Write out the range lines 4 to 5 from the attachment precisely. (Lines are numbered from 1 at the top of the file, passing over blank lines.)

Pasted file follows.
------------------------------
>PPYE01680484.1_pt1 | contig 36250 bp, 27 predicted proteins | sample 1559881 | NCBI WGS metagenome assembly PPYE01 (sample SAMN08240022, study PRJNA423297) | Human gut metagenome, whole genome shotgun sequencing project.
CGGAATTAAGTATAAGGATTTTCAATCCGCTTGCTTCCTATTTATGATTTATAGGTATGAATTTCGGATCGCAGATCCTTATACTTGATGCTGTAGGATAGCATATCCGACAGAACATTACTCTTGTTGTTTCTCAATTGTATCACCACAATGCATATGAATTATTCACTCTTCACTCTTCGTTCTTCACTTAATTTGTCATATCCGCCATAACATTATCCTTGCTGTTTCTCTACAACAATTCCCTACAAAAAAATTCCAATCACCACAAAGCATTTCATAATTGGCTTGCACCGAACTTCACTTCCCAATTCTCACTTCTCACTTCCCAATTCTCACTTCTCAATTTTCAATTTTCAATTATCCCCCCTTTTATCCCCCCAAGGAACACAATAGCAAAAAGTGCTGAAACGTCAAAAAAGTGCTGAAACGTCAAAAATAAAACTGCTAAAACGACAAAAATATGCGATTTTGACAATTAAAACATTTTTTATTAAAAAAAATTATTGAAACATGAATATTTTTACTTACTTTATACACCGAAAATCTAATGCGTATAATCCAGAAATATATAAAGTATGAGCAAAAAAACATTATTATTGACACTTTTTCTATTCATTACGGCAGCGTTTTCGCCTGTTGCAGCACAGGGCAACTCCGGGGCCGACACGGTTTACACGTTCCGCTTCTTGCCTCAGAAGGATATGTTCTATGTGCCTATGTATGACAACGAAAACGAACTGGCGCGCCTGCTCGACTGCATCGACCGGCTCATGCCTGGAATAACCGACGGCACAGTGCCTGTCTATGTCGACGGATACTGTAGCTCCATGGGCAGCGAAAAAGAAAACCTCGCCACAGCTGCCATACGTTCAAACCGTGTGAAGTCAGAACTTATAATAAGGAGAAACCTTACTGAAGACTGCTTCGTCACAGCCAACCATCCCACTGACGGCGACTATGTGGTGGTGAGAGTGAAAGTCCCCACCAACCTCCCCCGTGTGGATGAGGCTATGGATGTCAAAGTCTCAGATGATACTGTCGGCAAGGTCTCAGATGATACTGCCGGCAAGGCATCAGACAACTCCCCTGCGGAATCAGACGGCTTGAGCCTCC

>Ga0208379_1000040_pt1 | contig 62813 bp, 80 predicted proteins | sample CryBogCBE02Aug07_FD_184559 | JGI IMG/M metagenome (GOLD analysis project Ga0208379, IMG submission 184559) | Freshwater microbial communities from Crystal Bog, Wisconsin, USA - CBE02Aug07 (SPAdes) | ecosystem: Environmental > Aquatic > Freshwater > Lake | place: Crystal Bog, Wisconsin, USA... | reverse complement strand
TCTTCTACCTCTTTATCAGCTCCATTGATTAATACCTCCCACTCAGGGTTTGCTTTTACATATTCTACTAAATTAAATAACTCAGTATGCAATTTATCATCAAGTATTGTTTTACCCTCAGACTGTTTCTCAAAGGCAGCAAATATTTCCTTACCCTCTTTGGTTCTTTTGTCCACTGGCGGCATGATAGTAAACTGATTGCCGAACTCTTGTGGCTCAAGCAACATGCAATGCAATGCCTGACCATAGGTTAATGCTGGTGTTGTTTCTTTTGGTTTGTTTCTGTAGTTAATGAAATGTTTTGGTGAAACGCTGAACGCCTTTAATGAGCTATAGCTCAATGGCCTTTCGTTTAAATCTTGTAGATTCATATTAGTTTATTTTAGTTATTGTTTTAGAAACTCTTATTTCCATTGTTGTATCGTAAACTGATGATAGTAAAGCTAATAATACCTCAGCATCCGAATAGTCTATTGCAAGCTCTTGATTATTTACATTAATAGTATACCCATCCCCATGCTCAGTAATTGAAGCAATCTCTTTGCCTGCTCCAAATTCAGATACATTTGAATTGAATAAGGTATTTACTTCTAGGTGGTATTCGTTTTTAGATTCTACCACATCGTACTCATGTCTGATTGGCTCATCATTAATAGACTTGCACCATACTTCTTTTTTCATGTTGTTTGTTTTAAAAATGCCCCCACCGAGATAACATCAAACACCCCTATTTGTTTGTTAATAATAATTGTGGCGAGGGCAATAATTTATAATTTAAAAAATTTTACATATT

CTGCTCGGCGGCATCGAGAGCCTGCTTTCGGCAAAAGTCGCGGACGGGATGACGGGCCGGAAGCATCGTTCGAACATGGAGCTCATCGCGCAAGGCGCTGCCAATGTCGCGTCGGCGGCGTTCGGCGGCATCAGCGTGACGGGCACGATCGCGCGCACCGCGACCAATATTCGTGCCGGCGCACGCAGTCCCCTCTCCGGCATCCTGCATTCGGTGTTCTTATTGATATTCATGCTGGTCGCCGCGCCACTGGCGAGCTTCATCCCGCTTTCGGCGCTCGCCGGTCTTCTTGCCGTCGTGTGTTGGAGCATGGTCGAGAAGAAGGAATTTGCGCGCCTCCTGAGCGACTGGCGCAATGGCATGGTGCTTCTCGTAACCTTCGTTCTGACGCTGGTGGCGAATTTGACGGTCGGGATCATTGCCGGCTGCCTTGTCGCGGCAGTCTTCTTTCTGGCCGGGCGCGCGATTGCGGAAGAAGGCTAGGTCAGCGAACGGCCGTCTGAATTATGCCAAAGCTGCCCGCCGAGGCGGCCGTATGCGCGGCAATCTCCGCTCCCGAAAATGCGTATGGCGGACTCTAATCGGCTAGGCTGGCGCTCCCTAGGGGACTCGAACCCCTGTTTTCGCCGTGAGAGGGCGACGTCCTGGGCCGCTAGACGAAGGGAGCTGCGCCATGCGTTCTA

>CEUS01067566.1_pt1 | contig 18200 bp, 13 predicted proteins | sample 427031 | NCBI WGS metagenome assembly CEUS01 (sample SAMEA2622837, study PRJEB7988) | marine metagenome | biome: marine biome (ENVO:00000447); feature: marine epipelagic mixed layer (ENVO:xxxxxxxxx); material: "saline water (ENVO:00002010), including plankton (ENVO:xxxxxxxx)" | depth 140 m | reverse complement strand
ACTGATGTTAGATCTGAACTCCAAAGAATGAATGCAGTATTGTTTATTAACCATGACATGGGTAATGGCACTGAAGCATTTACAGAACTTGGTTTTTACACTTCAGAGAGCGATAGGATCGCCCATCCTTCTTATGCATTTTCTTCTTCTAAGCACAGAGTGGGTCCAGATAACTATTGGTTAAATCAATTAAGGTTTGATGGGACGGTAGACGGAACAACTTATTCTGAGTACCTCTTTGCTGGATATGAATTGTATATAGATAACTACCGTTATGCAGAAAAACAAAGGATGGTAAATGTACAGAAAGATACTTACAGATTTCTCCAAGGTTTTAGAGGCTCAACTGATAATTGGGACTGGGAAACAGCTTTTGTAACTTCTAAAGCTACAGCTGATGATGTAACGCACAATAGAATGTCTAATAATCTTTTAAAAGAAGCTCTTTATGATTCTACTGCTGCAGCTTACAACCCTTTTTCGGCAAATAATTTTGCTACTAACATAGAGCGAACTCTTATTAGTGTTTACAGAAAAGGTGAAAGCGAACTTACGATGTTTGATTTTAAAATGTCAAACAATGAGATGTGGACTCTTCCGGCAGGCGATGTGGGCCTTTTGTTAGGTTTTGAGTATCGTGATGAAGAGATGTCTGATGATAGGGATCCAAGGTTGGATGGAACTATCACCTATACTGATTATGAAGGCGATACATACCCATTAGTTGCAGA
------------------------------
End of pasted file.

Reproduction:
TCTTCTACCTCTTTATCAGCTCCATTGATTAATACCTCCCACTCAGGGTTTGCTTTTACATATTCTACTAAATTAAATAACTCAGTATGCAATTTATCATCAAGTATTGTTTTACCCTCAGACTGTTTCTCAAAGGCAGCAAATATTTCCTTACCCTCTTTGGTTCTTTTGTCCACTGGCGGCATGATAGTAAACTGATTGCCGAACTCTTGTGGCTCAAGCAACATGCAATGCAATGCCTGACCATAGGTTAATGCTGGTGTTGTTTCTTTTGGTTTGTTTCTGTAGTTAATGAAATGTTTTGGTGAAACGCTGAACGCCTTTAATGAGCTATAGCTCAATGGCCTTTCGTTTAAATCTTGTAGATTCATATTAGTTTATTTTAGTTATTGTTTTAGAAACTCTTATTTCCATTGTTGTATCGTAAACTGATGATAGTAAAGCTAATAATACCTCAGCATCCGAATAGTCTATTGCAAGCTCTTGATTATTTACATTAATAGTATACCCATCCCCATGCTCAGTAATTGAAGCAATCTCTTTGCCTGCTCCAAATTCAGATACATTTGAATTGAATAAGGTATTTACTTCTAGGTGGTATTCGTTTTTAGATTCTACCACATCGTACTCATGTCTGATTGGCTCATCATTAATAGACTTGCACCATACTTCTTTTTTCATGTTGTTTGTTTTAAAAATGCCCCCACCGAGATAACATCAAACACCCCTATTTGTTTGTTAATAATAATTGTGGCGAGGGCAATAATTTATAATTTAAAAAATTTTACATATT

CTGCTCGGCGGCATCGAGAGCCTGCTTTCGGCAAAAGTCGCGGACGGGATGACGGGCCGGAAGCATCGTTCGAACATGGAGCTCATCGCGCAAGGCGCTGCCAATGTCGCGTCGGCGGCGTTCGGCGGCATCAGCGTGACGGGCACGATCGCGCGCACCGCGACCAATATTCGTGCCGGCGCACGCAGTCCCCTCTCCGGCATCCTGCATTCGGTGTTCTTATTGATATTCATGCTGGTCGCCGCGCCACTGGCGAGCTTCATCCCGCTTTCGGCGCTCGCCGGTCTTCTTGCCGTCGTGTGTTGGAGCATGGTCGAGAAGAAGGAATTTGCGCGCCTCCTGAGCGACTGGCGCAATGGCATGGTGCTTCTCGTAACCTTCGTTCTGACGCTGGTGGCGAATTTGACGGTCGGGATCATTGCCGGCTGCCTTGTCGCGGCAGTCTTCTTTCTGGCCGGGCGCGCGATTGCGGAAGAAGGCTAGGTCAGCGAACGGCCGTCTGAATTATGCCAAAGCTGCCCGCCGAGGCGGCCGTATGCGCGGCAATCTCCGCTCCCGAAAATGCGTATGGCGGACTCTAATCGGCTAGGCTGGCGCTCCCTAGGGGACTCGAACCCCTGTTTTCGCCGTGAGAGGGCGACGTCCTGGGCCGCTAGACGAAGGGAGCTGCGCCATGCGTTCTA